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Messiah was to teach mankind the doctrines of salvation, without ostentation and noise-Jesus Christ was quiet and unambitious in his public, as well as private deportment.(4)

Messiah was to be endowed with a peeuliar degree of wisdom and understanding. Jesus Christ, his enemies being judges, spake as never man spake, and taught a more pure and excellent doctrine, than ever had been received among mankind before.(5)

The doctrine of Messiah was to be of the most healing, encouraging and consolatory kind. The doctrine of Jesus Christ was singularly adapted to the 'healing of wounded minds.(6)

The doctrine which Messiah should preach, was to have a powerfully transforming influence upon the ininds of men.--The gospel of Christ had all this effect upon the dispositions and conduct of every one of his genuine disciples.(7)

Messiah was to be peculiarly kind and affectionate to young, distressed, and tender-spirited persons. Jesus Christ was singularly attentive to all such characters.(8)

In confirmation of his divine mission, Messiah was to display many wonderful works among the people. Jesus Christ wrought abundance of miracles in confirmation of his pretensions, and the doctrines which he taught.(9)

(4) Compare Isaiah xlii. 1-4; Matthew xii. 14-21.

(5) Compare Isaiah xi. 1-5; John vii. 46; Matthew xiii. 54$8; Matthew v. vi. and vii. ch.

(6) Compare Isaiah lxi. 1–3; Matthew xi. 28-30, John xiy. 1-3.

(7) Compare Isaiah xi. 6-8; with Acts ii. 41-47.

(8) Compare Isaiah xl. 11; 1v. 1-3; Ixi. 1-3; Matthew xii. 20; and Mark x. 13-16.

(9) Compare Isaiah xxxv. 5, 6; with Matthew viii. and ix. chapters, and John xxi. 25.

Messiah was to have but little success in preaching the gospel among his countrymen the Jews.-Jesus Christ was almost universally rejected by them.(10)

The minds of the Jews were to be so veiled that they should not know their Messiah when he came among them.--The minds of the Jews were so sealed up, and enveloped in prejudice against Jesus Christ when he appeared, that he was treated by them as an impostor and deceiver.(1)

Messiah was to be the chief corner stone in the building of his church, elect, precious.-- Jesus Christ was the chief corner stone, elect, and precious.(2)

Messiah was to be rejected by the builders, but yet made the head stone in the corner.-Jesus Christ was almost universally rejected by the great men of his nation; but yet he was made both Lord and Christ.(3)

Messiah was to preach the gospel to the poor, and to be embraced by a considerable number of that description.-Jesus Christ preached the gospel to the poor, and various of that rank believed in his name.(4)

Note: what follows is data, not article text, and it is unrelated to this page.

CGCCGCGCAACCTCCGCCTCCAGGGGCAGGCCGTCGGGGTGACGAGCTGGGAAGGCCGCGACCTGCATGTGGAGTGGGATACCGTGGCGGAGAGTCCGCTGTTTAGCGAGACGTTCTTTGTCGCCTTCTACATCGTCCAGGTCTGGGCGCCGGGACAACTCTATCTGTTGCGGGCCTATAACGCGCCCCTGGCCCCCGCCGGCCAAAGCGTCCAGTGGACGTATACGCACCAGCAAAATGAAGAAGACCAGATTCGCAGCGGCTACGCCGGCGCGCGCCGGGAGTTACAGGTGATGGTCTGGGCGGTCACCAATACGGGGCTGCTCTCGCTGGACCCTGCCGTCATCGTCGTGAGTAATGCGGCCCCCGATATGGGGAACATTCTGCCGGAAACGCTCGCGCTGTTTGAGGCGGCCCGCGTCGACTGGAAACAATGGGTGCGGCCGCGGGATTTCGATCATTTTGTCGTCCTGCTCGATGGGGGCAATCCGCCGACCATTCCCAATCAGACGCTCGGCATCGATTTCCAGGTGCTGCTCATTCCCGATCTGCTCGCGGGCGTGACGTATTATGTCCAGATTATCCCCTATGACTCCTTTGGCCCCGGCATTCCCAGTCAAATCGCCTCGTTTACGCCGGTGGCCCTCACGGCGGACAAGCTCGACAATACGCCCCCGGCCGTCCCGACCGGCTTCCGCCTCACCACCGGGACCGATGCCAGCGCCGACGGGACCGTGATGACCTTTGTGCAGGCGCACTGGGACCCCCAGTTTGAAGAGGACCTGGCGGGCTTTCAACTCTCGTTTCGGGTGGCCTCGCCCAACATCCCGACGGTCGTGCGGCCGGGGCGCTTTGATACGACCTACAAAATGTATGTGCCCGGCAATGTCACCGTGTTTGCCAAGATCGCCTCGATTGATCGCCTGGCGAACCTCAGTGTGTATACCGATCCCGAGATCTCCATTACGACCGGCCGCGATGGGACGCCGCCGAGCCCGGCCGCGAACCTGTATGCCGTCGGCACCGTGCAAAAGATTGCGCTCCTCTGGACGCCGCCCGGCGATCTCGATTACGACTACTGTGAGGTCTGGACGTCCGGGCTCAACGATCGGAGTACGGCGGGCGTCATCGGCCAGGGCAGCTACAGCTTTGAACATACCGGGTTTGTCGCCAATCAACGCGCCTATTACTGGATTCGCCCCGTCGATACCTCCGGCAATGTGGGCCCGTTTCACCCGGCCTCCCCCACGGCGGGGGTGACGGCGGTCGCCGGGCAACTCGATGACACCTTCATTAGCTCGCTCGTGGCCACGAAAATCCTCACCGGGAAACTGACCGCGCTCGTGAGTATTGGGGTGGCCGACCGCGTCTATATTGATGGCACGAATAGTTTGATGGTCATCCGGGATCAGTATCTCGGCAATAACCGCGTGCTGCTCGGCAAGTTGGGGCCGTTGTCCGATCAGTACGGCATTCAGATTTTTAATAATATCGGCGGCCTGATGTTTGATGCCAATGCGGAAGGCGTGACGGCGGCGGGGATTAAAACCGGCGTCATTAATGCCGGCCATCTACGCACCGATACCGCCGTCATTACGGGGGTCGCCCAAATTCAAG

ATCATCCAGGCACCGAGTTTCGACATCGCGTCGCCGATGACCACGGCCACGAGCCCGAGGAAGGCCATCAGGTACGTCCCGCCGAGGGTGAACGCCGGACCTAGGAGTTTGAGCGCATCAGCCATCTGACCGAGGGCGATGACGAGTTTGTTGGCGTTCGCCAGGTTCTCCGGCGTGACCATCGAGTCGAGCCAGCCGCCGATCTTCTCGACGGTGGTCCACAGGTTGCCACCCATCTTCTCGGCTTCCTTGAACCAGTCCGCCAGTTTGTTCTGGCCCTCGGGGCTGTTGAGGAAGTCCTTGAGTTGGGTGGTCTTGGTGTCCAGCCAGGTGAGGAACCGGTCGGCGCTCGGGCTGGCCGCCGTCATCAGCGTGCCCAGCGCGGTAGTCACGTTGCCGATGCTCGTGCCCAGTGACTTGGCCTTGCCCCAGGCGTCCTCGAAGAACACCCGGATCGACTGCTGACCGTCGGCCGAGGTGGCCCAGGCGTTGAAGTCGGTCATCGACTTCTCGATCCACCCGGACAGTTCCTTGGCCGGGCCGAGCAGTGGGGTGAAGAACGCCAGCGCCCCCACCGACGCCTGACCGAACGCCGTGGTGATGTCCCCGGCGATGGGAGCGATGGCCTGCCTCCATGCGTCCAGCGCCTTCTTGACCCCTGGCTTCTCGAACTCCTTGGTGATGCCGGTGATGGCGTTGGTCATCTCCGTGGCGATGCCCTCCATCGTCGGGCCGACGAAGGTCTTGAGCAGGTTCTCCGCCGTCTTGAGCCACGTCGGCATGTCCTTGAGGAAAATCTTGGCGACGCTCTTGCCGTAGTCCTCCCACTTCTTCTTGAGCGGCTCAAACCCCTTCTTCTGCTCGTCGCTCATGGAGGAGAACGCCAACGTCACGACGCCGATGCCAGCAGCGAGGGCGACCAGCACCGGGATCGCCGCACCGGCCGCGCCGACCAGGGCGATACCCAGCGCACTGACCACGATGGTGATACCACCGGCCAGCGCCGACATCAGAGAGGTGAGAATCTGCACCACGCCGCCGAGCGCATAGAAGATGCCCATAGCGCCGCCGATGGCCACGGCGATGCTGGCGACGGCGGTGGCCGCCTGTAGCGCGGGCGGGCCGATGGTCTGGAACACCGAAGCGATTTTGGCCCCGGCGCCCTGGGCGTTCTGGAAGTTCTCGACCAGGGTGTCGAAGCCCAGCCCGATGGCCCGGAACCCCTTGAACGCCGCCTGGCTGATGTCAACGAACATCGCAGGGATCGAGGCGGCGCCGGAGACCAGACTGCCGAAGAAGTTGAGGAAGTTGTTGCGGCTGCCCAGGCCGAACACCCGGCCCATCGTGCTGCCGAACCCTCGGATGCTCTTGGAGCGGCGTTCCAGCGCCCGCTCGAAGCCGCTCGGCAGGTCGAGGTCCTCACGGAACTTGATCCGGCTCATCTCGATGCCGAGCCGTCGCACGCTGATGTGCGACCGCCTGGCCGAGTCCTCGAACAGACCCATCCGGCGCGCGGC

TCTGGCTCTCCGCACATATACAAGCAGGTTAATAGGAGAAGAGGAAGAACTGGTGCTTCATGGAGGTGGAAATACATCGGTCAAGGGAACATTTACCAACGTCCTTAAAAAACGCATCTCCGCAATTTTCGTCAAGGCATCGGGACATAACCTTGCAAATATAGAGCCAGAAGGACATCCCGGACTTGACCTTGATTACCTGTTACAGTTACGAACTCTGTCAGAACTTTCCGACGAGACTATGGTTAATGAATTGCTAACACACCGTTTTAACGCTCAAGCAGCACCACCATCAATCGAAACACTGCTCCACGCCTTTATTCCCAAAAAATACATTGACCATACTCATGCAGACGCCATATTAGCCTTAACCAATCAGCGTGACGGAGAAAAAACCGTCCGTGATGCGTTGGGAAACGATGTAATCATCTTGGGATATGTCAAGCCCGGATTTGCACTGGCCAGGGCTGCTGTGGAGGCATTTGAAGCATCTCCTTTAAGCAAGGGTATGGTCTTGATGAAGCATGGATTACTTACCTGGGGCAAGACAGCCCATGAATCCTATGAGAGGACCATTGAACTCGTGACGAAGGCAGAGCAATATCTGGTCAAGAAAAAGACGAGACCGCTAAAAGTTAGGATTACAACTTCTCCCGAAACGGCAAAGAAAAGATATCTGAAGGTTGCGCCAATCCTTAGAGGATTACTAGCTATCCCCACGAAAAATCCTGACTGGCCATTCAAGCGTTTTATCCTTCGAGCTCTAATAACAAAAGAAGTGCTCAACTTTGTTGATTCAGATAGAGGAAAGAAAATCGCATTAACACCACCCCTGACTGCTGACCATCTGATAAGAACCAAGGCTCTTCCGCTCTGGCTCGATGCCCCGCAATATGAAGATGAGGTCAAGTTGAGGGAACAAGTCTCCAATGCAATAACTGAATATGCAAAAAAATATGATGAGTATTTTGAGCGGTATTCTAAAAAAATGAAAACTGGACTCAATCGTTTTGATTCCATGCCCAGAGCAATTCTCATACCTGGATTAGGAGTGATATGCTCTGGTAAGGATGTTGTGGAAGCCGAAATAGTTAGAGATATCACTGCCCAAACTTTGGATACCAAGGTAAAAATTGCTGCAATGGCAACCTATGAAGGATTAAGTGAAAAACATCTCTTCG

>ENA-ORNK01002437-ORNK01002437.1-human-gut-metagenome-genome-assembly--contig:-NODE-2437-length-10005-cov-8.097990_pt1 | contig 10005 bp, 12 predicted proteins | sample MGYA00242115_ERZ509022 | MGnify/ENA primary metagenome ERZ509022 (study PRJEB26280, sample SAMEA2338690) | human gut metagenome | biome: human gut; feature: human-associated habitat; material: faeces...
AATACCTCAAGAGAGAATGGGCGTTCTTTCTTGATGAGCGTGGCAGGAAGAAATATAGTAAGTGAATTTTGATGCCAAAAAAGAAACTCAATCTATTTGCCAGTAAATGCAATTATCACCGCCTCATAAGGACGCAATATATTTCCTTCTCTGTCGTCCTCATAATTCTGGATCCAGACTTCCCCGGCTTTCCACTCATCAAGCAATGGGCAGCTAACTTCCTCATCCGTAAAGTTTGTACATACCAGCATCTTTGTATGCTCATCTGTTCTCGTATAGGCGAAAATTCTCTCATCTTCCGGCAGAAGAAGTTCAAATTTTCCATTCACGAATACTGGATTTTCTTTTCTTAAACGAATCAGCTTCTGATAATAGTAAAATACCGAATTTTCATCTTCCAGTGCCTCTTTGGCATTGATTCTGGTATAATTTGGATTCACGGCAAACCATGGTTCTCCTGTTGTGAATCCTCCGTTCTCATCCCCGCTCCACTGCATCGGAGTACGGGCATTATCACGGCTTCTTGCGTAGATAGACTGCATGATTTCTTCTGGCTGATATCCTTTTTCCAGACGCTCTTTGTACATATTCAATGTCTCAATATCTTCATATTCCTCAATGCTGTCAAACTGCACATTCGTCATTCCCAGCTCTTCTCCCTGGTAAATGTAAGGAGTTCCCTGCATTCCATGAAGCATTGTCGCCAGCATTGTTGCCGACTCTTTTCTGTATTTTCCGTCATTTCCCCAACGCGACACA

Messiah was to be despised and rejected of men; a man of sorrows, and acquainted with grief.--Jesus Christ was despised and rejected of men; a man of sorrows, and acquainted with grief.(5)

Messiah was to be seen riding into Jerusalem, sitting upon a young ass, as a token of the humility of his mind.-Jesus Christ answered this prediction, as

(10) Compare Isaiah liii. 1; xlix. 4; Rom. x. 1-3, 21. (1) Compare Isaiah vi. 9--13; xxix. 9–14; 2 Cor. iii. 5—18. (2) Compare Isaiah xxviii. 16; Acts iv. 11, 12; 1 Peter in. 6–8. (3) Compare Psalm cxviii. 22; Isaiah viii. 13, 14; John vii. 48; Matthew xi. 25, 26: 1 Corinthians i. 26-31; 1 Peter ii. 7, 8.

(4) Isaiah-lxi. 1; Luke iv. 18; Matthew xi. 5; James ii. 5. (5) Compare Isaiah liji. with Matthew xxvi. and xxyii. ch. and Phil. ii. 8, 9.

well as every other that went before concerning him in the most minute circumstance.(6)

When the Messiah should enter Jerusalem in this meek and humble manner, great crouds of the common people should welcome him with shouts and rejoicings. When Jesus Christ rode into that proud metropolis in low disguise, the general cry of the mob was, Hosanna to the Son of David: blessed is he that cometh in the name of the Lord: hosanna in the highest.

Messiah was to be actuated with such a burning zeal for the house of God, as even to be endangered by it.-Jesus Christ displayed that zeal upon various occasions.(7)

Messiah was to be betrayed into the hands of his enemies by the treachery of an intimate friend. Christ was bet:ayed by one of the disciples whom he had chosen.(8)

Messiah was to be sold for thirty pieces of silver.Jesus Christ was sold for the sumn predicted.(9)

Messiah's price, the thirty pieces of silver, was to be cast to the potter in the house of the Lord. All this was done when Judas betrayed his master.(20)

Messiah was to be condemned in judgment, and suffer death under the colour of public justice.-Jésus Christ underwent a mock trial, was declared inniocent by his very judge, and yet delivered over to be crucified,(1)